A technical item in Budget 2018 clarifies that the increased QPP contributions required under Bill 149 must be treated the same as existing QPP contributions for federal income tax purposes. This would ensure that employers may use both existing and expanded QPP employee contributions to lower CRA calculated income tax.
- Increases to Canada Workers Benefit
Budget 2018 would increase the Canada Workers Benefit for low-income workers earning less than $15,000 by almost $500 and the CWB disability supplement by $160, starting in 2019.
- Employer Recordkeeping Requirements
Budget 2018 calls for so called “stop-the-clock” amendments to the Income Tax Act that would allow the CRA to extend the reassessment period on employees. Under current rules, employers must retain 6 years of records, plus the current year. The budget doesn’t go into details on the proposed changes.
Changes that Didn’t Make the Cut
No budget analysis would be complete without a look at the omissions. One issue that many hoped Budget 2018 would address is the standing of pension liabilities of an employer that’s bankrupt or in receivership. The past several years have seen a number of high-profile cases in which companies went bankrupt leaving their defined benefit pension plans underfunded and/or bereft of required contributions. The most recent example: Sears Canada, whose US parent allegedly chose to siphon off cash off to its US owners rather than put it into the company pension plan.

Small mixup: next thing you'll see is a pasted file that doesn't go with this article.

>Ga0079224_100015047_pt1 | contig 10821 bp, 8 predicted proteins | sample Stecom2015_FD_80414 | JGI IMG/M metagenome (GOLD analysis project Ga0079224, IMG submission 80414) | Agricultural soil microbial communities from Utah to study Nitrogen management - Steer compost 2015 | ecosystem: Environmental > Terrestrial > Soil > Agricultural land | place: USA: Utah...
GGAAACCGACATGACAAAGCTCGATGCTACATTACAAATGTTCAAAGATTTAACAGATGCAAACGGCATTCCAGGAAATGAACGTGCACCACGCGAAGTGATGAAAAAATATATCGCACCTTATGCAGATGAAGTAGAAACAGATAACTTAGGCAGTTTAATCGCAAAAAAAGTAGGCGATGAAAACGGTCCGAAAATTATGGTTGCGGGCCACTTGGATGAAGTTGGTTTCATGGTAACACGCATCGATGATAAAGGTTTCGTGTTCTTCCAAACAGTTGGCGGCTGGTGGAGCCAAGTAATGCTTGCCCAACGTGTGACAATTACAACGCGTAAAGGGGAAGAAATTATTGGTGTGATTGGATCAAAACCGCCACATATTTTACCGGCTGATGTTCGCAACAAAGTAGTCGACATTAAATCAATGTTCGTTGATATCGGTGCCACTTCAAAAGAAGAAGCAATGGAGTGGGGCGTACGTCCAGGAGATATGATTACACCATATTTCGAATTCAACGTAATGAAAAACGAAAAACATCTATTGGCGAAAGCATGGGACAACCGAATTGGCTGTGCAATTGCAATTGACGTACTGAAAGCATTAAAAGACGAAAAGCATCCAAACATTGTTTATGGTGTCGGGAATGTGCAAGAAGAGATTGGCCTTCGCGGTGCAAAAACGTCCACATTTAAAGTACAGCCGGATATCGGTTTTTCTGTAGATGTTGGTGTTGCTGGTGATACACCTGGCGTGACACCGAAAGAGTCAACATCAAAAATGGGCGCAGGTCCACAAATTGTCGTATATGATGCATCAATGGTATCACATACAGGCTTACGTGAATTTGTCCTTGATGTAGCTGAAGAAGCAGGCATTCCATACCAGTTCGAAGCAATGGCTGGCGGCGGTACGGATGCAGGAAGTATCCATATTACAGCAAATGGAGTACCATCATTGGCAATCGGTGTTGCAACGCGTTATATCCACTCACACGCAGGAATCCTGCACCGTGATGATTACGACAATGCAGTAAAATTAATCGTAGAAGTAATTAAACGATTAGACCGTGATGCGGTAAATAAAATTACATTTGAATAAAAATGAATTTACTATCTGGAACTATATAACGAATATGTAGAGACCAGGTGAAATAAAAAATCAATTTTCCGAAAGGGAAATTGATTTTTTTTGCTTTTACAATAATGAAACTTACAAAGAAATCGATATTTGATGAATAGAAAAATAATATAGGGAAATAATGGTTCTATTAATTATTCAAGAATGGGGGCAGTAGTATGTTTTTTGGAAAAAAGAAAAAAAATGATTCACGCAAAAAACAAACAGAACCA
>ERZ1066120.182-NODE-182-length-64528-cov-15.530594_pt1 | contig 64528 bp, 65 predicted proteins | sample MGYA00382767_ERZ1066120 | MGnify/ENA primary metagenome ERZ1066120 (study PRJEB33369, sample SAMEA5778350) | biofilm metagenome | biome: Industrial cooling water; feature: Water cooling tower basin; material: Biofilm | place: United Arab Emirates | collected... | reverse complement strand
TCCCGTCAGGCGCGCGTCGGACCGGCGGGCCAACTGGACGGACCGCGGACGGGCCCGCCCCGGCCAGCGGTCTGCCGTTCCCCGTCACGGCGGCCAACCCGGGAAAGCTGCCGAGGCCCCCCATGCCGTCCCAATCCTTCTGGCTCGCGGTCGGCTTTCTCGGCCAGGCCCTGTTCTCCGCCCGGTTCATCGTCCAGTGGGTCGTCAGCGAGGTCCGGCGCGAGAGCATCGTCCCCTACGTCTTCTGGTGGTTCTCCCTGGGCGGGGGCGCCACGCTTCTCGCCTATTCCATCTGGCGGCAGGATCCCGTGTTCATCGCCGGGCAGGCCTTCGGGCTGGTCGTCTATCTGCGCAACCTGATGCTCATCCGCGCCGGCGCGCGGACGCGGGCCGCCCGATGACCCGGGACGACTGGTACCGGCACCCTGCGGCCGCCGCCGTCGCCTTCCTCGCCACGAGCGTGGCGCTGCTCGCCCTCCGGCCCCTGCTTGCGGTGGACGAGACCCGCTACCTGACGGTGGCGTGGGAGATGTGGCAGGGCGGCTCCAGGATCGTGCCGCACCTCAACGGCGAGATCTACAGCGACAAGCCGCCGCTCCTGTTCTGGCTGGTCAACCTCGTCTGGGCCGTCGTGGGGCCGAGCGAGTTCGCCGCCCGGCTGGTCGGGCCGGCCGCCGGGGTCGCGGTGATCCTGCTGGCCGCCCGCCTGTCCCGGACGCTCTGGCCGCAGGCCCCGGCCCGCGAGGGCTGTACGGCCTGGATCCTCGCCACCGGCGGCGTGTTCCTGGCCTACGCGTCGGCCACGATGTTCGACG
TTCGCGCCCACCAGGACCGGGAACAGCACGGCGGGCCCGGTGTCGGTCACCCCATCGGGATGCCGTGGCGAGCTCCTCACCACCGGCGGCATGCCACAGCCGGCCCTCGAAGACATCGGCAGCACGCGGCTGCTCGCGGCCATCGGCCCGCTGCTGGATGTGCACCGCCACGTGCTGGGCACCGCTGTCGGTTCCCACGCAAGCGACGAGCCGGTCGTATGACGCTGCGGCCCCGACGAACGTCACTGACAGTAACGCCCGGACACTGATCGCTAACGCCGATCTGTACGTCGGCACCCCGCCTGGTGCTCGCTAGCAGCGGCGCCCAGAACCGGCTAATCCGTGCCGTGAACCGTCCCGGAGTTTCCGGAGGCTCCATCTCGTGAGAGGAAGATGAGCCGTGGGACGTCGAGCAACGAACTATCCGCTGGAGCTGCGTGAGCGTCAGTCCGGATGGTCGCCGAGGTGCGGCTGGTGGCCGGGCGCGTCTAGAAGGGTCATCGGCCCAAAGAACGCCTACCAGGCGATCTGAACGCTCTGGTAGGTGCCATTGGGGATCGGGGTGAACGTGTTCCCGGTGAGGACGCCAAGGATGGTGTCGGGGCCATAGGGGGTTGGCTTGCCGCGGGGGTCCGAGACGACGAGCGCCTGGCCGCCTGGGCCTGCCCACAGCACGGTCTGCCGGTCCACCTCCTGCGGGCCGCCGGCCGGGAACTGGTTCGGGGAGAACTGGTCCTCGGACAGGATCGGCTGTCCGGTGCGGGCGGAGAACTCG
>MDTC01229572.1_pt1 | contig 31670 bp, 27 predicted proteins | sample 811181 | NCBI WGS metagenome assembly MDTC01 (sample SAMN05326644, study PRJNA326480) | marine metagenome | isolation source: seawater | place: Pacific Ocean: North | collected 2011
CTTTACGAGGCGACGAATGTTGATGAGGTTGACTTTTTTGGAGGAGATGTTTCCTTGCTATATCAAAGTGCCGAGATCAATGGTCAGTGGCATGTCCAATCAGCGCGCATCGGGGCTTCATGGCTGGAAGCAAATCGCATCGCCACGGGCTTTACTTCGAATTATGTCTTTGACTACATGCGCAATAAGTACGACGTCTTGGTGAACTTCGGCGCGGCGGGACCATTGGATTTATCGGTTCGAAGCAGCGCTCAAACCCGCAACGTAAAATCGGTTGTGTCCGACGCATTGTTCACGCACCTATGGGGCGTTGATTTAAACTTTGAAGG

The problem is that under current bankruptcy legislation, the pension trust is left to share any remainder after the secured creditors, typically financial institutions but sometimes including a parent company, get their share. The Liberal government has been under public pressure to put employee pension plans above secured creditors. However, while it asks for public comment on the issue, Budget 2018 doesn’t include such a change.
Other items left out of Budget 2018: Higher EI parental benefits for low-income earners;
- Changes to personal income tax rates;
- New limits on deductions for executive stock options; and
- Taxes on employer-sponsored health and dental benefits premiums.
Alan McEwen is a Vancouver Island-based HRIS/Payroll consultant and freelance writer with over 25 years’ experience in allaspects of payroll. He can be reached at email@example.com or (250) 228-5280. If you like these articles, please sign up to my email list to be notified of future postings.
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This post was written by clint emsley